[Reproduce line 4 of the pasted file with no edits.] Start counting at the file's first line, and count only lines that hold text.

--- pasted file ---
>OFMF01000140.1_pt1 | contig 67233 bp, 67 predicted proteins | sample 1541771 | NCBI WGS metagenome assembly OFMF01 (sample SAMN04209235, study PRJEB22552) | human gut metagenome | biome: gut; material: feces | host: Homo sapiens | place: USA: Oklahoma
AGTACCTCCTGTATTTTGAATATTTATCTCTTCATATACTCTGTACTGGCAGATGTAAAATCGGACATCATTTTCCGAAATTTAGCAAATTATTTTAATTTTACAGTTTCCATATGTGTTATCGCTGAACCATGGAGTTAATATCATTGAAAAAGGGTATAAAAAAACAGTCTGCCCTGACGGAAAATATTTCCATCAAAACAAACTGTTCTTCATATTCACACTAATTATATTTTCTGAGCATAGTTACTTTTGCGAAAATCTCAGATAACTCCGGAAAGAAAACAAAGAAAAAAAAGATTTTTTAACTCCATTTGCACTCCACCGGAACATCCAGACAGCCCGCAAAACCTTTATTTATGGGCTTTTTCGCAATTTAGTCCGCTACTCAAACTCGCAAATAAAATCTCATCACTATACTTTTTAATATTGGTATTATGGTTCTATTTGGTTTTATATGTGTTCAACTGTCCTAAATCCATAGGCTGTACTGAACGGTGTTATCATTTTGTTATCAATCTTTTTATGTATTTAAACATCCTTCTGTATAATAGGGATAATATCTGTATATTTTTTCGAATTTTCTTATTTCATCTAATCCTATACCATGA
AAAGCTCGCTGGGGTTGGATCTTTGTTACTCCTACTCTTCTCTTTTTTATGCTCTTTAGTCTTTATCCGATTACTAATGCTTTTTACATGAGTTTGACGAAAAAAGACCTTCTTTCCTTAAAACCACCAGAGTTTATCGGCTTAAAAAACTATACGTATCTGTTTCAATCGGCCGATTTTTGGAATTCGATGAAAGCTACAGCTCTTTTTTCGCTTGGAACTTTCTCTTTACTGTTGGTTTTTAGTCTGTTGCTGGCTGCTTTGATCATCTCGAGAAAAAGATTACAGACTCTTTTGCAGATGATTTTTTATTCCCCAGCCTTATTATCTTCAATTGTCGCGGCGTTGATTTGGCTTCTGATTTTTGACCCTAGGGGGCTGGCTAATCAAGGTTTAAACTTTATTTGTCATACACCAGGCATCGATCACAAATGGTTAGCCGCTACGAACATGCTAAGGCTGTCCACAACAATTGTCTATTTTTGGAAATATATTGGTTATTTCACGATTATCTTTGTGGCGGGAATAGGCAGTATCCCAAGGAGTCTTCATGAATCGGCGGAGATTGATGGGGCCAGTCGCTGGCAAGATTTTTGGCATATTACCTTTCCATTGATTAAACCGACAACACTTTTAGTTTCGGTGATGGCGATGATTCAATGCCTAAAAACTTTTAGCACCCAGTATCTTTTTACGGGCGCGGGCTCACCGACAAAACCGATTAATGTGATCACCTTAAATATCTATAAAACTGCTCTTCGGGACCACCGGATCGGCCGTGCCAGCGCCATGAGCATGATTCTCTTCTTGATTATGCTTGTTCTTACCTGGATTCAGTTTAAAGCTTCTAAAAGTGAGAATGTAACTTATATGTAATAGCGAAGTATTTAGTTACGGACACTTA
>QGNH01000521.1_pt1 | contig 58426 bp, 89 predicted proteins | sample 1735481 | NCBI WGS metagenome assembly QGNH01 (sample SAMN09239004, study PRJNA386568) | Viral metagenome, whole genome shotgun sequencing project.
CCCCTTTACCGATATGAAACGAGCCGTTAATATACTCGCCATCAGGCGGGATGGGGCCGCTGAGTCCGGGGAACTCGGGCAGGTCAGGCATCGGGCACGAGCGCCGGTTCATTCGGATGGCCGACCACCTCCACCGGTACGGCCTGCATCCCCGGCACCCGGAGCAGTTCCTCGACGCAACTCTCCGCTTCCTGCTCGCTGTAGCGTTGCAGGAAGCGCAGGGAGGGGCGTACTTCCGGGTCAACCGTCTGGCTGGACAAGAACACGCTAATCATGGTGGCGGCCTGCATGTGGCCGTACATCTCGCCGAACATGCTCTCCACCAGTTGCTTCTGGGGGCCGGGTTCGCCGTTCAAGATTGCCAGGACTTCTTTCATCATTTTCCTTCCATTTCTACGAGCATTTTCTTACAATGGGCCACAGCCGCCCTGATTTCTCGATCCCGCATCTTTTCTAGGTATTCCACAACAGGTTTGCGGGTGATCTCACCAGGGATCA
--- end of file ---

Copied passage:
>QGNH01000521.1_pt1 | contig 58426 bp, 89 predicted proteins | sample 1735481 | NCBI WGS metagenome assembly QGNH01 (sample SAMN09239004, study PRJNA386568) | Viral metagenome, whole genome shotgun sequencing project.